What can be discovered from the fragments of the past, asks the artist in their first solo show at Marabouparken Konsthall in Sweden, and can they ever truly be pieced back together?
In his most recent film, The Unburied Sounds of a Troubled Horizon (2022), Tuấn Andrew Nguyễn continues his exploration of the emotional ramifications of the Vietnam War through its most appalling protagonist: the bomb. Nguyet, a junkyard co-owner and self-taught sculptor, discovers the therapeutic qualities of a fallen bombshell that has been transformed into a temple bell by monks and is said to produce a sound containing a frequency with the capacity to heal past traumas. After visiting the temple, she decides to construct her own bell, in the hope of freeing her mother from haunting memories of the war, which claimed the lives of her husband and sons. The film is at the centre of the Vietnamese artist’s first solo show in Sweden, which also includes two previous videos and a selection of Calderesque mobiles constructed from found brass artillery shells. The Boat People (2020), set in a climate-collapse future, follows a group of children who travel to a place ‘formerly’ known as Bataan, where they create wooden replicas of historical objects – a ship, a rifle, a sword – later burning them as part of a sacred ritual. In The Island (2017) Nguyễn juxtaposes documentary footage from Pulau Bidong, an island in the South China Sea where the Malaysian government ran an enormous camp for Vietnamese refugees between 1978 and 1991, with a dystopian-future narrative in which a man and a woman explore the now-deserted isle.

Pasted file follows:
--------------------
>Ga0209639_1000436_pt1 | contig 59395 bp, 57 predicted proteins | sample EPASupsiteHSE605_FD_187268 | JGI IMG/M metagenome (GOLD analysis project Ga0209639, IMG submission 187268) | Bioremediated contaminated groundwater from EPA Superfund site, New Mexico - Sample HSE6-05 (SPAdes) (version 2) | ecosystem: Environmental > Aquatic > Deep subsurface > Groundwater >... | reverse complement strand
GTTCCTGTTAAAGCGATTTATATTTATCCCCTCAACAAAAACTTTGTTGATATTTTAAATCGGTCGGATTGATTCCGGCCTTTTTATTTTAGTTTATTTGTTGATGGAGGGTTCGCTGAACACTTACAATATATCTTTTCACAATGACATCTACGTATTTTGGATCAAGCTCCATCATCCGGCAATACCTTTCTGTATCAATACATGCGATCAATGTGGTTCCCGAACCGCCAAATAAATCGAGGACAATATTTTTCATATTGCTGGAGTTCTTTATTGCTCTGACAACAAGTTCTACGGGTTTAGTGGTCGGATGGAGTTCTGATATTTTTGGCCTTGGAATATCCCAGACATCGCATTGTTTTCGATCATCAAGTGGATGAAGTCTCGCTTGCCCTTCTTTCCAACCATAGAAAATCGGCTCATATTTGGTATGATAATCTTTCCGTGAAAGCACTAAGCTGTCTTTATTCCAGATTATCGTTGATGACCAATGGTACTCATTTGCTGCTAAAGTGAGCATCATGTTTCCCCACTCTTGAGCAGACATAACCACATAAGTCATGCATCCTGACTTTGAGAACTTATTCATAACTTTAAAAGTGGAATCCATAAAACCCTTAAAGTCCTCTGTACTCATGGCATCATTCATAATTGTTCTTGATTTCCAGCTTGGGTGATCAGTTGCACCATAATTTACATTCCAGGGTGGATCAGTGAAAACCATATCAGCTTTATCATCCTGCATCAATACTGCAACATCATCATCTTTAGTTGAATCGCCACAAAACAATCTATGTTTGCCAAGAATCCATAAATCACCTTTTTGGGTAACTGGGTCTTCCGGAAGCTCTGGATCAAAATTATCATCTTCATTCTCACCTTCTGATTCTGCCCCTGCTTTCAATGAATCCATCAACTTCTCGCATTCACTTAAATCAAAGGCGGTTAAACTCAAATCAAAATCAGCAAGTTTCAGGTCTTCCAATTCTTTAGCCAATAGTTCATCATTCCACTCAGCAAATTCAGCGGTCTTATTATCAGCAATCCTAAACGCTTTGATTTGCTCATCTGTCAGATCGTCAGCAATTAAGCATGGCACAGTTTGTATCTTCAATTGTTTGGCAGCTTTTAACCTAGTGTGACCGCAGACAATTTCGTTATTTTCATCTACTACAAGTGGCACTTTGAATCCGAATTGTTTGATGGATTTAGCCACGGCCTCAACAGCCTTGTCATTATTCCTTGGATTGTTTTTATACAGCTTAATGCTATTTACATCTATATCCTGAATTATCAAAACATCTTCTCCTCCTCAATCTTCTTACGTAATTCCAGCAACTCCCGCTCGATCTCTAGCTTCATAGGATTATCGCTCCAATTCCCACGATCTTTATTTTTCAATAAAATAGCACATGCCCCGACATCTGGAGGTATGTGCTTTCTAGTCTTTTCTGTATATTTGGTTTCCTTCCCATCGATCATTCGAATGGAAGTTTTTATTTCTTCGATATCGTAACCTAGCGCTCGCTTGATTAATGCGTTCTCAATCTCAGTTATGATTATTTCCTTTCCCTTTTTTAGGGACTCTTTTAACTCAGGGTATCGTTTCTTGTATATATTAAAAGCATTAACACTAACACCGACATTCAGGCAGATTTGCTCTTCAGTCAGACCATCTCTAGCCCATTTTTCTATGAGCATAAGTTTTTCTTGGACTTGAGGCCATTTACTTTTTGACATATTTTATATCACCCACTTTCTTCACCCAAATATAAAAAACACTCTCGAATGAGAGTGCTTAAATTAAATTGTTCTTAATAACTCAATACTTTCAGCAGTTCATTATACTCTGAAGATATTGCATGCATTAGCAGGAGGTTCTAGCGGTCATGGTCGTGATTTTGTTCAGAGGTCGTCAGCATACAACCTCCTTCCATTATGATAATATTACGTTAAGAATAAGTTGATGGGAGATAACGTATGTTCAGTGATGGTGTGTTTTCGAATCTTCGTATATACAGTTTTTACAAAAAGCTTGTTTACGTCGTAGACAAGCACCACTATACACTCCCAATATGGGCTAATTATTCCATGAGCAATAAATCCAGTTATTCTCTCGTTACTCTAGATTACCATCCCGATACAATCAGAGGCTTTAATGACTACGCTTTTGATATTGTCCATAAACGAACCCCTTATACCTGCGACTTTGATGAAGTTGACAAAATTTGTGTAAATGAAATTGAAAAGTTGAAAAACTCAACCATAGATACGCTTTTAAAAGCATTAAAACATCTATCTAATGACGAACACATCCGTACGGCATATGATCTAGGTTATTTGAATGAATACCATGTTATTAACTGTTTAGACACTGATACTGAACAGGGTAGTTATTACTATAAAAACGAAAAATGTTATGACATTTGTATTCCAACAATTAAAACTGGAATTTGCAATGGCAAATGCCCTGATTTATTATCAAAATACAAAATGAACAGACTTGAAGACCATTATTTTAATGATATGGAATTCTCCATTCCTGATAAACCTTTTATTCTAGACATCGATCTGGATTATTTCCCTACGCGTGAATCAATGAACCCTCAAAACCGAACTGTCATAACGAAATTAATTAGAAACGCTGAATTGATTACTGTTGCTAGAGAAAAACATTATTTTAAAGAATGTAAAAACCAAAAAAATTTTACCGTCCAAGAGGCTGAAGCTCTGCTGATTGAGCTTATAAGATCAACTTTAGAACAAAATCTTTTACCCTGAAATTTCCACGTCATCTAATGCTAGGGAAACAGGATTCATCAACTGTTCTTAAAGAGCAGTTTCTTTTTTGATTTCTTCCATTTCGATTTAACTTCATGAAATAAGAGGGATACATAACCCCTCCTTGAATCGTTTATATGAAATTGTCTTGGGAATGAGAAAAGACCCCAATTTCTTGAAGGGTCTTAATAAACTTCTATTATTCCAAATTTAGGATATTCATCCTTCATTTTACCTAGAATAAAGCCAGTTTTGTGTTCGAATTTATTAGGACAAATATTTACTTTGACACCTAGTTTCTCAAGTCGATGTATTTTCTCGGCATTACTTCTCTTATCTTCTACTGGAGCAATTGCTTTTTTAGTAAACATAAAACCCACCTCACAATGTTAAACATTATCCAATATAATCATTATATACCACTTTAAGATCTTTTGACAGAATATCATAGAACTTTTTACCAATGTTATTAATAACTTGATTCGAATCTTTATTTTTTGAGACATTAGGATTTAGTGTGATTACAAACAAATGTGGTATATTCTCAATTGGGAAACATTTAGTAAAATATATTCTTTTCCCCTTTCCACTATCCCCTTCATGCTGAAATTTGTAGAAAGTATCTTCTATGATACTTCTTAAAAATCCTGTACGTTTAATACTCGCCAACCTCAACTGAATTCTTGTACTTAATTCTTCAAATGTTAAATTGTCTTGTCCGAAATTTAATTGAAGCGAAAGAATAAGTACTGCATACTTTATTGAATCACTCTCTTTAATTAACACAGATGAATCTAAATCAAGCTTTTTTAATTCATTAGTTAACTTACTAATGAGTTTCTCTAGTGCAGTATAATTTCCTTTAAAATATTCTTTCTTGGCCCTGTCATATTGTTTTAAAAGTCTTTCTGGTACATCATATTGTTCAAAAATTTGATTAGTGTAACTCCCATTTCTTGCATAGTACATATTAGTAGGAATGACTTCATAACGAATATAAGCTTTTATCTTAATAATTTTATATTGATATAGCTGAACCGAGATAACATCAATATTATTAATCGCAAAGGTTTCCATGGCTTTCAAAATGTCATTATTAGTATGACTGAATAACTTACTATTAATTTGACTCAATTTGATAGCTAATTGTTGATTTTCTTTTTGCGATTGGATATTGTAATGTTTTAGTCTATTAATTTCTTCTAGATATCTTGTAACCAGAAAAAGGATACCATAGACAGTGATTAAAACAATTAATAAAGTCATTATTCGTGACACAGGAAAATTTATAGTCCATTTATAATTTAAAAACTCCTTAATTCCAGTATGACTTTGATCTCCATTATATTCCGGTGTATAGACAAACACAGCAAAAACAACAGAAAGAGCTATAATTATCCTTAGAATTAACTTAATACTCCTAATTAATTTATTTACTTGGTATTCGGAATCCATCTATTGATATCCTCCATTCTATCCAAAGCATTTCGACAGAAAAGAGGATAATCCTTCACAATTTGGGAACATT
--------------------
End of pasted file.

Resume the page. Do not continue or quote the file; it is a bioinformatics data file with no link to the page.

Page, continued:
Despite its onerous subject, The Unburied Sounds… stands out among the inclusions for its surprising humour. Nguyet’s grumpy, unbothered mien adds a quirky atmosphere to the film, which allows the historically charged narrative to unfold unhurriedly. Where The Boat People and The Island are more static and grave in their speculations, The Unburied Sounds… also hews closer to the real, which allows for a more direct emotional route to restoration. Nguyễn’s answer to the irrevocable principle of intergenerational trauma – repetition – seems to be transformation itself, which, whether through speculative remapping of previous events or via the metamorphosis of lethal objects, cannot take place unless we confront our desire to adhere to the past. Letting go is traumatic, his work emphasises, but reliving history will never free you from it.